Designing, Assessing, and Implementing Educator Micro-credentials

Image courtesy of Digital Promise.

By: Karen Cator

Ongoing professional learning opportunities are critical as teachers strive to continuously advance their ability to meet the needs of their students in an ever-changing world. One incentive for continuous learning is the recognition teachers receive, such as through credits or pay increases. As states, districts, professional organizations, and other entities develop systems and policies that include recognizing micro-credentials for educators, overarching guidance will ensure quality and consistency.

In early 2019, the Council of Chief State School Officers (CCSSO) launched the Certification and Licensure Collective to engage with a wide range of stakeholders that support states to improve all parts of the system, including initial licensure, renewal, and license reciprocity to support teacher mobility. As part of the work focused on licensure renewal, CCSSO joined with national organizations, including Digital Promise, to explore ways states might move toward competency-based recognition of professional learning. After a year of collaborative development, we are excited to announce the release of the Design, Assessment, and Implementation Principles for Educator Micro-credentials.

Why did we collaboratively develop these principles?

The national organizations participating in the collective, including the National Education Association, Learning Forward, the American Institutes for Research, and others, participated in a facilitated conversation about the promise of, and barriers to, using micro-credentials for professional licensure renewal. Based on our prior research and feedback from the other organizations, the collective chose to outline principles to support the design, assessment, and implementation of educator micro-credentials. This resource provides that guidance for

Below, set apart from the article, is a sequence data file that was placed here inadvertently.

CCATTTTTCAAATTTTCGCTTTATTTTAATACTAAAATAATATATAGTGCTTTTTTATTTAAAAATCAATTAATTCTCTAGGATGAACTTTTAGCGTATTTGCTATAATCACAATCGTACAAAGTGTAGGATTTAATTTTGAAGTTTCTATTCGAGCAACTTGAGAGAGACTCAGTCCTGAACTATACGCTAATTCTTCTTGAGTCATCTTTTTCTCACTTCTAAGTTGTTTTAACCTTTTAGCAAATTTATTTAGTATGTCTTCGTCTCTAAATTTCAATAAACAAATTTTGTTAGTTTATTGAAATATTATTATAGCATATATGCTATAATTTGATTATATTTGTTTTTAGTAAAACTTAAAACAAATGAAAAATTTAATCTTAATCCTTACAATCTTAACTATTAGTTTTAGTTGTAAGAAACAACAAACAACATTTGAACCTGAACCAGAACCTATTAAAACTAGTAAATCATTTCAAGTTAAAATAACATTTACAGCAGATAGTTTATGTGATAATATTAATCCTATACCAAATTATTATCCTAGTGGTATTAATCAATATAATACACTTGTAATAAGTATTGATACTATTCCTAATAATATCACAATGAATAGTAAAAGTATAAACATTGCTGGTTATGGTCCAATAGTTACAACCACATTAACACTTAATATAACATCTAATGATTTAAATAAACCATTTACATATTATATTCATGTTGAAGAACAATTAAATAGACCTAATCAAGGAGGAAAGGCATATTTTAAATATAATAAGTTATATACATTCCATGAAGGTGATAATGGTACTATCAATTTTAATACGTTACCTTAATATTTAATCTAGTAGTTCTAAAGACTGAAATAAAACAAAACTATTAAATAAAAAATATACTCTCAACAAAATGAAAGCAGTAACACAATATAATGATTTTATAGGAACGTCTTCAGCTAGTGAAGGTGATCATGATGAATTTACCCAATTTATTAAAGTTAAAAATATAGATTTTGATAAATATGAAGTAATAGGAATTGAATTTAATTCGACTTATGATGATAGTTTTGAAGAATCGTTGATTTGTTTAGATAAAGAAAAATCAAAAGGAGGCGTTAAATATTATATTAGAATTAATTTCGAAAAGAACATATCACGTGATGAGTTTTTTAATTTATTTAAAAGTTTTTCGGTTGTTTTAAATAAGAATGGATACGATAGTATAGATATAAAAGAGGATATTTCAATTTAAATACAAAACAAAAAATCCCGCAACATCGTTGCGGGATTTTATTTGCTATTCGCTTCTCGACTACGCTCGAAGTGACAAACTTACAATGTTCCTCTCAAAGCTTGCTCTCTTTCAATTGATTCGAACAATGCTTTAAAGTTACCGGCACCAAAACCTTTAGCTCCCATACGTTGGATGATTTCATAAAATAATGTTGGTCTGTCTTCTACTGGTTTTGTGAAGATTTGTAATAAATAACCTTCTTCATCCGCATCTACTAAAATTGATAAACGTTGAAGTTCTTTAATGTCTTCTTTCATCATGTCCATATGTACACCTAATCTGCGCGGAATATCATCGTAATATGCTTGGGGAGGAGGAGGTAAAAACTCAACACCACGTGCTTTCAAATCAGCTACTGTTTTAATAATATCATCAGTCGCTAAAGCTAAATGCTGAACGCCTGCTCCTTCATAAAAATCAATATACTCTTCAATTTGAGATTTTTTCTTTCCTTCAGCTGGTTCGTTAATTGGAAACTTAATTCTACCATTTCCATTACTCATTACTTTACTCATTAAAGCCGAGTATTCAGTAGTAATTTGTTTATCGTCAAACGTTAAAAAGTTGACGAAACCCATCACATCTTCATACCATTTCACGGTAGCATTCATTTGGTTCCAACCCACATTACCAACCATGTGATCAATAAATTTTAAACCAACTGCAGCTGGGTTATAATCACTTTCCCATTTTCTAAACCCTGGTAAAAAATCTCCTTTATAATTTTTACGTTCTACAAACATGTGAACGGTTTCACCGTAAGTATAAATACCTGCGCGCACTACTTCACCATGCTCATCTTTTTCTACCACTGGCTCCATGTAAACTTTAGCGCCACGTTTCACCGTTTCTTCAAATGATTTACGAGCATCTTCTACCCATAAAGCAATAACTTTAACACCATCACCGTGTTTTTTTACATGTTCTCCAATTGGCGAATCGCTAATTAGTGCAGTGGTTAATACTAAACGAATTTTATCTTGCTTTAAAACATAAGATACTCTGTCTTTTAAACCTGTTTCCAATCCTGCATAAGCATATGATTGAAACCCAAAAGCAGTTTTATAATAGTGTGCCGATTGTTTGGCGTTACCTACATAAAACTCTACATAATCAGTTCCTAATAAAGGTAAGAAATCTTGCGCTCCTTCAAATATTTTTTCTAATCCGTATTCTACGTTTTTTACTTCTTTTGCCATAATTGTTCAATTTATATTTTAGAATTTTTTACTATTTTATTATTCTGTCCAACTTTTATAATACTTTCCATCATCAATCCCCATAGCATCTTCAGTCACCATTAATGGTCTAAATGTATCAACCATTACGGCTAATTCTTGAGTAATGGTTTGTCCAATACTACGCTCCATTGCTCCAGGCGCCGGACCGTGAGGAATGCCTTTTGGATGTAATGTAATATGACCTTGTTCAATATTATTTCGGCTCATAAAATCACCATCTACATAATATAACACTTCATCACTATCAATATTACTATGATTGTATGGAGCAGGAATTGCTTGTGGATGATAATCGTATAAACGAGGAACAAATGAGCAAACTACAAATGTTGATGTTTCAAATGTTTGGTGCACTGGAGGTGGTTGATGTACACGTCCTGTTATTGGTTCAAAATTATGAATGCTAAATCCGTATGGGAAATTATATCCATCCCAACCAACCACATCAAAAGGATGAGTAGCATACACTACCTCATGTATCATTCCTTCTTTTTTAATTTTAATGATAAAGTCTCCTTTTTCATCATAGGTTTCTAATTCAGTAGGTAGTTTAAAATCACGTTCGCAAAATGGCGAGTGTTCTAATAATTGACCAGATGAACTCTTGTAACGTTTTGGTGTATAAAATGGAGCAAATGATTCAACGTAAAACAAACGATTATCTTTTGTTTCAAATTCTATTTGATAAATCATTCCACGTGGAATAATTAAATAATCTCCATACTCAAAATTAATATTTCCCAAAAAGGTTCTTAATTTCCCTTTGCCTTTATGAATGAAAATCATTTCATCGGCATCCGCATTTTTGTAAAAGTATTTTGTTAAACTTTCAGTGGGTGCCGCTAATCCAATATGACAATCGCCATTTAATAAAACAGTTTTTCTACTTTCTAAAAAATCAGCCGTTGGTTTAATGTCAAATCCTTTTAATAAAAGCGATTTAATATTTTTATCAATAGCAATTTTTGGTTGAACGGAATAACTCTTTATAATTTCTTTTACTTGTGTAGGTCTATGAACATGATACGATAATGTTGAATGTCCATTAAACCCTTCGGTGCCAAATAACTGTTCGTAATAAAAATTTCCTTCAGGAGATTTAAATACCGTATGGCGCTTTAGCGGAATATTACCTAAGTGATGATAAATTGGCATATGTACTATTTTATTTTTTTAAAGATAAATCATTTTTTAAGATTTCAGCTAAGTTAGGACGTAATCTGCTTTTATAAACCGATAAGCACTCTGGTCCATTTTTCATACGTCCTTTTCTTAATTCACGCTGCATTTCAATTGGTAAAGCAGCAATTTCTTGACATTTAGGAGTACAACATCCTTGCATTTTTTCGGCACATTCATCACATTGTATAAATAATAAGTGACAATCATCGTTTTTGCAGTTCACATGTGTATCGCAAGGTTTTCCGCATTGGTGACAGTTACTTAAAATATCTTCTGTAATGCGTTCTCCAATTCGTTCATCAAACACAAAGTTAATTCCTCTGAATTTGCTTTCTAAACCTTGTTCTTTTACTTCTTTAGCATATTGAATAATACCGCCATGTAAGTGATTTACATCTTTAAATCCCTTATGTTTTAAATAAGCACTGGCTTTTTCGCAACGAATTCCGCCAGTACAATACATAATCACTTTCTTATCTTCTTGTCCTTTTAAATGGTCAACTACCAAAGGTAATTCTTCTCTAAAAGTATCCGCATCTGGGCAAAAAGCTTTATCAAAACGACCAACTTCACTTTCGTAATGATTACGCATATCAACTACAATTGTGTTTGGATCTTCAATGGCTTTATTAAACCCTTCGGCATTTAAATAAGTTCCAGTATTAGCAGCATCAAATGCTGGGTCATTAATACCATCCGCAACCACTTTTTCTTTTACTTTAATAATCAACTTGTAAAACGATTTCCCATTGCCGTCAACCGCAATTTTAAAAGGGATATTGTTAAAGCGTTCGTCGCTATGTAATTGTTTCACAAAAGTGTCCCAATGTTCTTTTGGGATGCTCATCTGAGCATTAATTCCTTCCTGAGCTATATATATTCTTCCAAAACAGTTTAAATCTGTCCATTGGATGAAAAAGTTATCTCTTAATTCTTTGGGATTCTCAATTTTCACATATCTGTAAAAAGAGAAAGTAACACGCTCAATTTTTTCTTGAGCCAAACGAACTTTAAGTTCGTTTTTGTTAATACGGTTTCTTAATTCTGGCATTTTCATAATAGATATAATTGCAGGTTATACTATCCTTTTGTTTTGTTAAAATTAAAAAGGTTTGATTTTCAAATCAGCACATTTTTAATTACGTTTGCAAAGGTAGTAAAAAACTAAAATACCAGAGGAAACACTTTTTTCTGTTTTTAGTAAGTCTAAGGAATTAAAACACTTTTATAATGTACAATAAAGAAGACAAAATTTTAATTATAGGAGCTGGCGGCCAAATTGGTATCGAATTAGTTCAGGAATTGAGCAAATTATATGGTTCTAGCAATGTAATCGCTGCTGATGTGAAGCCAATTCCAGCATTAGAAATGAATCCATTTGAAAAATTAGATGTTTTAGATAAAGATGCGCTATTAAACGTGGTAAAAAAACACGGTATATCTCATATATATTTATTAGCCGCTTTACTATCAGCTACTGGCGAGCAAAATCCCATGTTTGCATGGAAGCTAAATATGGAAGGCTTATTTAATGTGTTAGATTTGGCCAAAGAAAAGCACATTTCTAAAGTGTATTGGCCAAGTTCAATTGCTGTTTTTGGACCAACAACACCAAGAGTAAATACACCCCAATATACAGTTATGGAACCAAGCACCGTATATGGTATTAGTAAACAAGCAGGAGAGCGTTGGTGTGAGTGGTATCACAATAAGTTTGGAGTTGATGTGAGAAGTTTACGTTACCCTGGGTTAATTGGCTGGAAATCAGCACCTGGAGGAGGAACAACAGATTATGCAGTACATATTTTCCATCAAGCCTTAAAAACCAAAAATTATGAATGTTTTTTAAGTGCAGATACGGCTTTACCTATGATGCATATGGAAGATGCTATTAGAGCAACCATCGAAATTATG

• designing rigorous, research-based educator micro-credential content;
  • maintaining criteria for assessing educator micro-credentials; and
  • ensuring the experience of earning micro-credentials is relevant and impactful for educators.

How should the principles be used?

The principles offer a starting point for micro-credential earners (educators working to build their competence and earn a micro-credential), issuers (organizations, institutes of higher education, and other content experts who develop, assess, and award micro-credentials), and those who recognize their value (school and district administrators, and state and district policymakers who give value to micro-credentials) to consider. These groups may use the principles differently.

  • Earners: If the micro-credentials you find do not meet these principles, they may not hold the same currency as those that do. Be selective!
  • Issuers: Use these principles to design and assess your micro-credential content. Create micro-credentials that are grounded in research and make sure those who assess submissions maintain the highest standards.
  • Recognizers: Feel confident endorsing the skills and competencies of micro-credential earners when the micro-credentials meet these design principles. By providing the suggested implementation support, you can make professional learning through micro-credentials even more meaningful.

How can I learn more?

Please share your thoughts and feedback about these principles by joining our Twitter chat on Feb. 5 at 3:30 pm ET. Use the hashtag #EducatorMCchat.

You can also learn more about how states and school districts are implementing educator micro-credential policies by visiting Digital Promise’s interactive Micro-credential Policy Map.

Explore educator micro-credentials that meet these guidelines at and

For more, see:

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Karen Cator is President and CEO at Digital Promise. Follow her on Twitter at @kcator

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